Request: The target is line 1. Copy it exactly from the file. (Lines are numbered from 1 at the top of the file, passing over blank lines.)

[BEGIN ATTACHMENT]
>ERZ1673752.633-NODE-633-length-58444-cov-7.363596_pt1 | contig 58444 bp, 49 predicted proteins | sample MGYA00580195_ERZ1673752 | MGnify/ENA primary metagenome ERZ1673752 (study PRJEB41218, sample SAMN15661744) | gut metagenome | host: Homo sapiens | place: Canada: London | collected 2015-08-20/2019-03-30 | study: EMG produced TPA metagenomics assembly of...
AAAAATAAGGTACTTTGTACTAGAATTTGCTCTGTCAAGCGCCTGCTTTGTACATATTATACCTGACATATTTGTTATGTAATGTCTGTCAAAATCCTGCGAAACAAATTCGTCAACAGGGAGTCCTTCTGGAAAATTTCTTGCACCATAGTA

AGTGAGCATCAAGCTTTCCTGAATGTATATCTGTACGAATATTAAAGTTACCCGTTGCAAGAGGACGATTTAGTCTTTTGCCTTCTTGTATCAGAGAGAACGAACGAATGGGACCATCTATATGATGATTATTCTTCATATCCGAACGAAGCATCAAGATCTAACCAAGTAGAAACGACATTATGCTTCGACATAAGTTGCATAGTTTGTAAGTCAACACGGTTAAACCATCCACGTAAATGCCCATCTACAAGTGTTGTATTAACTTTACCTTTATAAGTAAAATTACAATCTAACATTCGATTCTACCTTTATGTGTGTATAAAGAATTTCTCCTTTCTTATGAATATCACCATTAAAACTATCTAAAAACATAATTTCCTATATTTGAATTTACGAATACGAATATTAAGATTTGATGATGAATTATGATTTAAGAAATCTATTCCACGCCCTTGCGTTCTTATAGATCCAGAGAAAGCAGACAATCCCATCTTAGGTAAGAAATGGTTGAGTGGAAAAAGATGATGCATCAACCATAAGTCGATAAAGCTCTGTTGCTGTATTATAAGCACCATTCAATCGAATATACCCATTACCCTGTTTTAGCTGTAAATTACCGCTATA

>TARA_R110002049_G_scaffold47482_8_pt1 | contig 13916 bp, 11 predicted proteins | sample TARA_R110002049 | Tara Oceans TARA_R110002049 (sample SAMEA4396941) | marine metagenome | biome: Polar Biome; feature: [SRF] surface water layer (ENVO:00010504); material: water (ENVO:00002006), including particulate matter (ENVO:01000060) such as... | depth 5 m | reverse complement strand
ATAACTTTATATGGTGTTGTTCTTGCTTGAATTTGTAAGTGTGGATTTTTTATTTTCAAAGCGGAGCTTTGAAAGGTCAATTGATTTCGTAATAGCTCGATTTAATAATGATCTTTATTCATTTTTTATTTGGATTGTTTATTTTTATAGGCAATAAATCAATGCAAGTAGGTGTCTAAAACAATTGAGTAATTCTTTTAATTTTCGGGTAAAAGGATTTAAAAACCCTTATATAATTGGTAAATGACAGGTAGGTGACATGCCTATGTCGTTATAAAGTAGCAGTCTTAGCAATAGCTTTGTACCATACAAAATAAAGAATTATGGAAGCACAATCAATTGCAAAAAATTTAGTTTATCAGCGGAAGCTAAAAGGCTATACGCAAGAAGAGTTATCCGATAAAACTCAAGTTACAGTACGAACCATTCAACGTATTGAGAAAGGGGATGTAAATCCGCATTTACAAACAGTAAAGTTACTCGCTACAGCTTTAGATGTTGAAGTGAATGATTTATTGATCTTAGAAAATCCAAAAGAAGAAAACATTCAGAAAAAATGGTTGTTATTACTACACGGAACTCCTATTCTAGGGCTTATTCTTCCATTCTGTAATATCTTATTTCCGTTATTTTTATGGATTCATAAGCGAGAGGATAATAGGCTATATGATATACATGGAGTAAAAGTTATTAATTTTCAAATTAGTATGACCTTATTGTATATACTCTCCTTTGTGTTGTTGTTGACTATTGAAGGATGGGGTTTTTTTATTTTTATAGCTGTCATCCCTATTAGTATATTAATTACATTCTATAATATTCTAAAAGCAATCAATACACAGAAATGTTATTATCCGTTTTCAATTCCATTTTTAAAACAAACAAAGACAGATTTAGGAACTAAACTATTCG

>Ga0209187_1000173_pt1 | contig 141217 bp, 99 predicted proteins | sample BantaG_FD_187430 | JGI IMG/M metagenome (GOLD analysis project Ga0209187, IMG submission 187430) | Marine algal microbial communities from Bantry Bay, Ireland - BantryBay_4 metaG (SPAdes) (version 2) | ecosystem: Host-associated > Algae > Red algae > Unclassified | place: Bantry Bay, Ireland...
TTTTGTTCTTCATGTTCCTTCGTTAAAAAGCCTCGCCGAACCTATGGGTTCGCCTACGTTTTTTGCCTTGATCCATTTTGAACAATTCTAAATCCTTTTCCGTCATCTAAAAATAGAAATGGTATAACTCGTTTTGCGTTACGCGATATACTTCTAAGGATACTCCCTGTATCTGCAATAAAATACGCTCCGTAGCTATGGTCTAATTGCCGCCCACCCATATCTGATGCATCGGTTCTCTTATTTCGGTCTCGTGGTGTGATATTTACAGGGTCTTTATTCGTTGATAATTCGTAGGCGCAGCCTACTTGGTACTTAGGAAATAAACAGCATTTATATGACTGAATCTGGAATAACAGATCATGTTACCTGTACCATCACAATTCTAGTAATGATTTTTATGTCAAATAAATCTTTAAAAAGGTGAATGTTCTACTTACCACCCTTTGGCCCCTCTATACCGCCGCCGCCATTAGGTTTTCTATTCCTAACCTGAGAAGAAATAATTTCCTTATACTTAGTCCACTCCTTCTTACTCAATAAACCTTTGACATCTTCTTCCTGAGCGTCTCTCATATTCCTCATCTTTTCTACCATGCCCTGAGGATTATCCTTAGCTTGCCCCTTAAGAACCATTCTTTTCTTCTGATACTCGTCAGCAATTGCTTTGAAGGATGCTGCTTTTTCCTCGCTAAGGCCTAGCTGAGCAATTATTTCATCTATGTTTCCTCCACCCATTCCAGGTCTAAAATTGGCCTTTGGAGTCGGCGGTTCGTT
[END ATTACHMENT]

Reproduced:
>ERZ1673752.633-NODE-633-length-58444-cov-7.363596_pt1 | contig 58444 bp, 49 predicted proteins | sample MGYA00580195_ERZ1673752 | MGnify/ENA primary metagenome ERZ1673752 (study PRJEB41218, sample SAMN15661744) | gut metagenome | host: Homo sapiens | place: Canada: London | collected 2015-08-20/2019-03-30 | study: EMG produced TPA metagenomics assembly of...